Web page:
Quick and Easy Chilled Gazpacho


You Say Tomato, I Say Tomahto!

We're rockin' out with tomatoes this week at IHCC and chef Curtis Stone.  The weather, being so muggy and hot, has been inspiring me to more salads and less cooking.  A Gazpacho sounded quite cool and refreshing, and it was, it is!  This recipe may be found on his web site and in his book, Relaxed Cooking, as well.

Chilled Gazpacho

2 pounds ripe tomatoes (about 6), roughly chopped
1 cup chicken stock
1 cup reduced-sodium 100% organic vegetable juice
1/3 cup red wine vinegar
1/2 cucumber, peeled, seeded and coarsely chopped
1/2 red bell pepper, seeded and coarsely chopped
One 5-inch piece French baguette bread, crust removed
1 shallot, coarsely chopped
1 garlic clove, bruised
1/2 teaspoon ground coriander
1/2 teaspoon ground cumin
Salt and freshly ground black pepper
1/2 cup finely diced peeled seeded cucumber
1/4 cup finely diced seeded red bell pepper
1/4 cup finely diced seeded yellow bell pepper
1/4 cup finely diced seeded tomato
6 teaspoons extra-virgin olive oil
Serves 6
The soup can be made 1 day ahead, covered and refrigerated.
1.  In a large bowl, combine the first 11 ingredients. Cover and refrigerate for 12 hours.
2.  Transfer the marinated ingredients to a food processor or blender and blitz until smooth. Refrigerate the soup until it is very cold. Season the soup to taste with salt and pepper.
3.   Ladle the chilled soup into chilled bowls and garnish with the finely diced cucumbers, bell peppers, and tomatoes. Drizzle with extra-virgin olive oil and serve.

I simplified by combining all the ingredients (except some cucumber slices and the olive oil) in my blender, and just processing til nicely minced, leaving it slightly chunky, which I prefer to a smooth gazpacho.  Then refrigerated til well chilled, adding a few ice cubes before serving.  Also, I used tarragon vinegar instead of red wine vinegar, and sprinkled some fresh tarragon on to garnish.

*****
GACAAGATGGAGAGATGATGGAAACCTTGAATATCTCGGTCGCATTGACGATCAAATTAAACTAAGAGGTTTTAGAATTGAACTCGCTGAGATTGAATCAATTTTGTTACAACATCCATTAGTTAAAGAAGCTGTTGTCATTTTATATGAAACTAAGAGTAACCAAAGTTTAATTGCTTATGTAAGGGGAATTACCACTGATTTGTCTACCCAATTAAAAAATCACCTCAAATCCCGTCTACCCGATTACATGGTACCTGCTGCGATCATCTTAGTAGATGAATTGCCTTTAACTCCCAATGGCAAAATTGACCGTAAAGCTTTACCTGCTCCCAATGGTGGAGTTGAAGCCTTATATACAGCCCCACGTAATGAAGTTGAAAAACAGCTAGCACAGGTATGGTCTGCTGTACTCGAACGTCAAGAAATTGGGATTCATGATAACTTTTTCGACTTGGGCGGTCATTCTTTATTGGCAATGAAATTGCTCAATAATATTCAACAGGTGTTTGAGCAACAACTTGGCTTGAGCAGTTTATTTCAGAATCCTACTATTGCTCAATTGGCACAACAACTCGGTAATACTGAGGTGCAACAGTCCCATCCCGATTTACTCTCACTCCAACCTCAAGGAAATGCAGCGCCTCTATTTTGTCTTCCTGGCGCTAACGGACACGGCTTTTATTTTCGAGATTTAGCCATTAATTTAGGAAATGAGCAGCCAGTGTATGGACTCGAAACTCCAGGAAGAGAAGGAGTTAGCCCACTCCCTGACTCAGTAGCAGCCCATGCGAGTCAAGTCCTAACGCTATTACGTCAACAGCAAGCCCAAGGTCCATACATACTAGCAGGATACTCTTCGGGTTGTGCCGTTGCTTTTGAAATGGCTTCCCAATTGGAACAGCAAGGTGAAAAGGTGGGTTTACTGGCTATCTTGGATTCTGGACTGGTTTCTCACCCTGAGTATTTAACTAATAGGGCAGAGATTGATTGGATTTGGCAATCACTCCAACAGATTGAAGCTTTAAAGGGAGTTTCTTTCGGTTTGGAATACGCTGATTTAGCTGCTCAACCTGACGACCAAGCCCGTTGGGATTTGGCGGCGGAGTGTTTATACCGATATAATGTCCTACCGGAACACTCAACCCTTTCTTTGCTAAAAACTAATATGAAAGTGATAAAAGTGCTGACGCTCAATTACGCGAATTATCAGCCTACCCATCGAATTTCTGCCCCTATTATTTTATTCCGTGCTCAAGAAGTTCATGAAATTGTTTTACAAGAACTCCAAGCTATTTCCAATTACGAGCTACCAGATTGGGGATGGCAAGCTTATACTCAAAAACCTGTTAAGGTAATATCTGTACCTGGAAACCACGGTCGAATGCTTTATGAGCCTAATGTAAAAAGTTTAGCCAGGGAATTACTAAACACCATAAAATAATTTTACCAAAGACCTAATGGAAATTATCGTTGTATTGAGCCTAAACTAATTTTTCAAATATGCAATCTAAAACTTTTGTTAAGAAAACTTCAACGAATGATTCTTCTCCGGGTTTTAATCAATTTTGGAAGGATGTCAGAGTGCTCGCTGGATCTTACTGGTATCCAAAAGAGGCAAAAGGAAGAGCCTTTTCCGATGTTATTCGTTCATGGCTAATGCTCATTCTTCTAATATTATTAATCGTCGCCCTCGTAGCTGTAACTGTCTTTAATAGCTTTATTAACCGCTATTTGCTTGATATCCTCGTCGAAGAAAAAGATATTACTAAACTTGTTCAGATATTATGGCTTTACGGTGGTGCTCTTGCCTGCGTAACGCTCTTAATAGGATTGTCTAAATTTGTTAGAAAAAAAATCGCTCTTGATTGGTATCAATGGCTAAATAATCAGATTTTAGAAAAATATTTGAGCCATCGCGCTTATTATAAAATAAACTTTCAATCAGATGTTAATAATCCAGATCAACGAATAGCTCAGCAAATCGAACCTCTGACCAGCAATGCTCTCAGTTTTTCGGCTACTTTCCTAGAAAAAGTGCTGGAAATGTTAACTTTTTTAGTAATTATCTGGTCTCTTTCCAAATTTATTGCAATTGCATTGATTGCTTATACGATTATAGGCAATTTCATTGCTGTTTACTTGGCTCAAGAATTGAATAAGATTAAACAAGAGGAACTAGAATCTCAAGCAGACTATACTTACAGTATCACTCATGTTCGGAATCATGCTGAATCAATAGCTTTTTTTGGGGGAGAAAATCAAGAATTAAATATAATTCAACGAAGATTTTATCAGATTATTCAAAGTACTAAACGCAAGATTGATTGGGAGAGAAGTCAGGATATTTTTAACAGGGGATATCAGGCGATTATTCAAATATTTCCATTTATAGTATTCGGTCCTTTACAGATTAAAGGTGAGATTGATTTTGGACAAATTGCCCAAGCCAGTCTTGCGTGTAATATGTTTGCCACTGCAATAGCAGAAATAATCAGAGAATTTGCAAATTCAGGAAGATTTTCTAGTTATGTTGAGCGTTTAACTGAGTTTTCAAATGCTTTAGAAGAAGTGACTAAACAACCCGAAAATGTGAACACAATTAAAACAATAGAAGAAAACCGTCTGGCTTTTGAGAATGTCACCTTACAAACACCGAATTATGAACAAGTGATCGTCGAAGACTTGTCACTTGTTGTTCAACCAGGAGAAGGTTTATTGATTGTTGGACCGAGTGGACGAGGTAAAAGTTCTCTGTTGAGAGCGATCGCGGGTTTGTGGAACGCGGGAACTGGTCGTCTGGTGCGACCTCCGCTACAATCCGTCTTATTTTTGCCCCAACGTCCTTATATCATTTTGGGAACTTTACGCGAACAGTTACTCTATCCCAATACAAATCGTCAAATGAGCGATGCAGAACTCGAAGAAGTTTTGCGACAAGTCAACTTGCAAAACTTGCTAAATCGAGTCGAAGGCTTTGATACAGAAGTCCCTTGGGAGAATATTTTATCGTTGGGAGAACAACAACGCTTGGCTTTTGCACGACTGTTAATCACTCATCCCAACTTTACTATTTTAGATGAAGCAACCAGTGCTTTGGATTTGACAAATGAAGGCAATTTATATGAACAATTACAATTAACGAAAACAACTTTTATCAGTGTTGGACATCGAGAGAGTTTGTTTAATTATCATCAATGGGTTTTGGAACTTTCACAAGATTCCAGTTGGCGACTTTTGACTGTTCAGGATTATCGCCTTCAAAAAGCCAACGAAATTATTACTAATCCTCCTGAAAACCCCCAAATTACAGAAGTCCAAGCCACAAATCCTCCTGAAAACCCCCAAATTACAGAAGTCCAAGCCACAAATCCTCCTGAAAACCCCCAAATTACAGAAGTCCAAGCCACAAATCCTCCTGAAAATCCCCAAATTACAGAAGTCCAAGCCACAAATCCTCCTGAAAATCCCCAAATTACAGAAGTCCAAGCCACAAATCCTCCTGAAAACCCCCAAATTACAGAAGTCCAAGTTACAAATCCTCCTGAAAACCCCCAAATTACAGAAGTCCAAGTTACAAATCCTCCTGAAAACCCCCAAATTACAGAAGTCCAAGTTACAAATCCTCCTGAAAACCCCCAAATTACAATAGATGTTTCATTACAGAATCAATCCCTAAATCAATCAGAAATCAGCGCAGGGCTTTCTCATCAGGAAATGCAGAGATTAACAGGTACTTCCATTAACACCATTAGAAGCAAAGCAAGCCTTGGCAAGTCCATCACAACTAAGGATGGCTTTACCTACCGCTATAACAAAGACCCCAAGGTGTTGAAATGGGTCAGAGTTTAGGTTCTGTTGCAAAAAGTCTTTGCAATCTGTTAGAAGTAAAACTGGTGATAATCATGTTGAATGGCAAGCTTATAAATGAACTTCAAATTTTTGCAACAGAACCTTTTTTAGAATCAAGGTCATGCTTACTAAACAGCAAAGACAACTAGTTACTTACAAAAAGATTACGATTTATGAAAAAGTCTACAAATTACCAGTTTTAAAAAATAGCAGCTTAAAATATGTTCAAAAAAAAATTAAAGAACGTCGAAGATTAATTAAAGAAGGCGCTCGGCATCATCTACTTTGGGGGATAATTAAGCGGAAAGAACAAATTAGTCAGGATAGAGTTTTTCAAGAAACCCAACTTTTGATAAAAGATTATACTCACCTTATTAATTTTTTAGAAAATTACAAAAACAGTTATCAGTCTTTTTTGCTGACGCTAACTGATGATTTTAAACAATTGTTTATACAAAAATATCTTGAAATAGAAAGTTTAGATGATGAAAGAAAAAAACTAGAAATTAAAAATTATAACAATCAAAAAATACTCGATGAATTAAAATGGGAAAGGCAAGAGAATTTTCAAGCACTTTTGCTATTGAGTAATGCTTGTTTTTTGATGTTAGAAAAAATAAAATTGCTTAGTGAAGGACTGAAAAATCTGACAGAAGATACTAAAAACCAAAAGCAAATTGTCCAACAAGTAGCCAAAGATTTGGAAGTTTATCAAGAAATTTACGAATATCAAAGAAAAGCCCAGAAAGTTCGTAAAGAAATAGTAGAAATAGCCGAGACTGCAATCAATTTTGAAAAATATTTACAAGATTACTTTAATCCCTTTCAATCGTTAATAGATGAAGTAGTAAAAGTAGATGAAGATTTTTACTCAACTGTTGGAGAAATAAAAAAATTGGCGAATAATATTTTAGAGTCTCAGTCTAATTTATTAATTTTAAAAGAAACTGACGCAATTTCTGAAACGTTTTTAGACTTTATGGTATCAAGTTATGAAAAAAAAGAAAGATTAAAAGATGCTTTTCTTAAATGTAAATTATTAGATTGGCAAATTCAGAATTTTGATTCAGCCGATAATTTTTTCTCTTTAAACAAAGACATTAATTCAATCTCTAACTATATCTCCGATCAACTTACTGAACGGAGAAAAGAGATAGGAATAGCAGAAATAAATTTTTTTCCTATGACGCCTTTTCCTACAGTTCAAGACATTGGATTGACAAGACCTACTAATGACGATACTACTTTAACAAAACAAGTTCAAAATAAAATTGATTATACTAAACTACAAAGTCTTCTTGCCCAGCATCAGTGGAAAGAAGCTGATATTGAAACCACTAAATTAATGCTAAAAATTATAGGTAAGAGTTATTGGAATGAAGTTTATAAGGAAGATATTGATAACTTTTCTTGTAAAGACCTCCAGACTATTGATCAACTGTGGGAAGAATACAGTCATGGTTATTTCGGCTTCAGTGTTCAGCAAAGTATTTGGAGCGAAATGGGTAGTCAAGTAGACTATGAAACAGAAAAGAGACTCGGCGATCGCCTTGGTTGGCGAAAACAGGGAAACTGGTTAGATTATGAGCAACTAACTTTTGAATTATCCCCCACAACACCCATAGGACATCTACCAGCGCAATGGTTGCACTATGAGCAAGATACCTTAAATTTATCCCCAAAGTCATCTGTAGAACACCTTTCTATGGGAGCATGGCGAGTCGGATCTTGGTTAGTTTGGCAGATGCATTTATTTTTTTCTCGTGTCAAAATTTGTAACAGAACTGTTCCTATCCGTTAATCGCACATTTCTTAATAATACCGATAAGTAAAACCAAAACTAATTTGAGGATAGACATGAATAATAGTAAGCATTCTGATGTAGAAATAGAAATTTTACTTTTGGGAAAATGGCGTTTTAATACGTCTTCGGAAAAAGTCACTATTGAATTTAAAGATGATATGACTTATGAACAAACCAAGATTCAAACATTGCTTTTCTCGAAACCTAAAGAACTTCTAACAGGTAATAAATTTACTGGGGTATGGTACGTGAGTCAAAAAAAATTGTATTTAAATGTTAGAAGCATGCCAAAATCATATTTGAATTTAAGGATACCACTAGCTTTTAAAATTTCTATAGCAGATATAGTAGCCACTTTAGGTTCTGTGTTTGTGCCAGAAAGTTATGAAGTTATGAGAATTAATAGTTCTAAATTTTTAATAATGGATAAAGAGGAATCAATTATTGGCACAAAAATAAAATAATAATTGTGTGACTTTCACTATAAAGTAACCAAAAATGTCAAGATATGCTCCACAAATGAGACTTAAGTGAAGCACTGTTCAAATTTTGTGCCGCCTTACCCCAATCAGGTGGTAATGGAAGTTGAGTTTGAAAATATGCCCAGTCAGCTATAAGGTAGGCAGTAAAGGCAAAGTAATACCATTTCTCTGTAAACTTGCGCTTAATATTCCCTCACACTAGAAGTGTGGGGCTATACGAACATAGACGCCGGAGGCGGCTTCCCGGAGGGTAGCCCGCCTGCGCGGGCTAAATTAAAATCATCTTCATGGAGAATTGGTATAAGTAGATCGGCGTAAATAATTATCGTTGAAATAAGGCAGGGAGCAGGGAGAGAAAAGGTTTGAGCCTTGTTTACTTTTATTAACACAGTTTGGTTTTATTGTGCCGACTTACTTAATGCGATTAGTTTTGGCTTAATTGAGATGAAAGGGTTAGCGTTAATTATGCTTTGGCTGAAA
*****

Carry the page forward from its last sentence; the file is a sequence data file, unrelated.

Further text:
Will share the tomatoey coolness at Deb's Souper (Soup, Salad & Sammies) Sundays at Kahakai Kitchen as well as at IHCC ( I Heart Cooking Clubs).  Check out lots of yummo recipes.


Green Pineapple Chutney with Cranberries

You see here a couple of green, unripe pineapples that no one in their right mind would pick.  However, at the beginning of the season, when the desire for a lovely, sweet, fresh pineapple overrides common sense,  we usually make this mistake at least once, thinking maybe it's ready.  Hope prevails.  Both Bob and I did it.  They sat around for a week or more, and I could see those guys were never going to ripen up.  Meanwhile really, truly ripe ones were happening.

Cooking them into a tangy chutney was the solution.  Lots of wonderful spices, red peppercorns, cranberries, you get the picture.  A double rescue.


Competition Mixed Veggie Mac 'n Cheese

 I was truly forced to do another Christine Wenger book post here.  It was the Mac 'n Cheese cook-off competition in Macaroni and Freeze that did it.  Firstly her descriptions of the contest entries had me planning  ingredients for a nice variation of my own.  Also, the book, "A Comfort Food Mystery" is a fun, food-filled cozy.  Nothing deep here.  Even the cuisine is pretty basic, '50's Diner style stuff, which you might expect, as the heroine runs a comfort food diner.  In between helping solve various murders.

The last one I read, and posted about here, was good and this who-done-it is no exception.  The expected murder, narrow escapes, a wee bit of romance, and food of course. Formula writing, but diverting in the evenings.

The beauty of macaroni and cheese is the infinite diversification possible.  I've made a number of those and posted some of them.  Cauliflower, Tuna, hamburger, salmon, green kale, to name a few.  This particular version was inspired by the one I had at Moon and Turtle, made with spätzle.  After my own session of spätzle making,  a corporate decision was made to not bother again, or to buy a special gadget for making said noodles.  There are enough fine pastas on the market which can be conveniently used.  


Local Ono on the Barbie!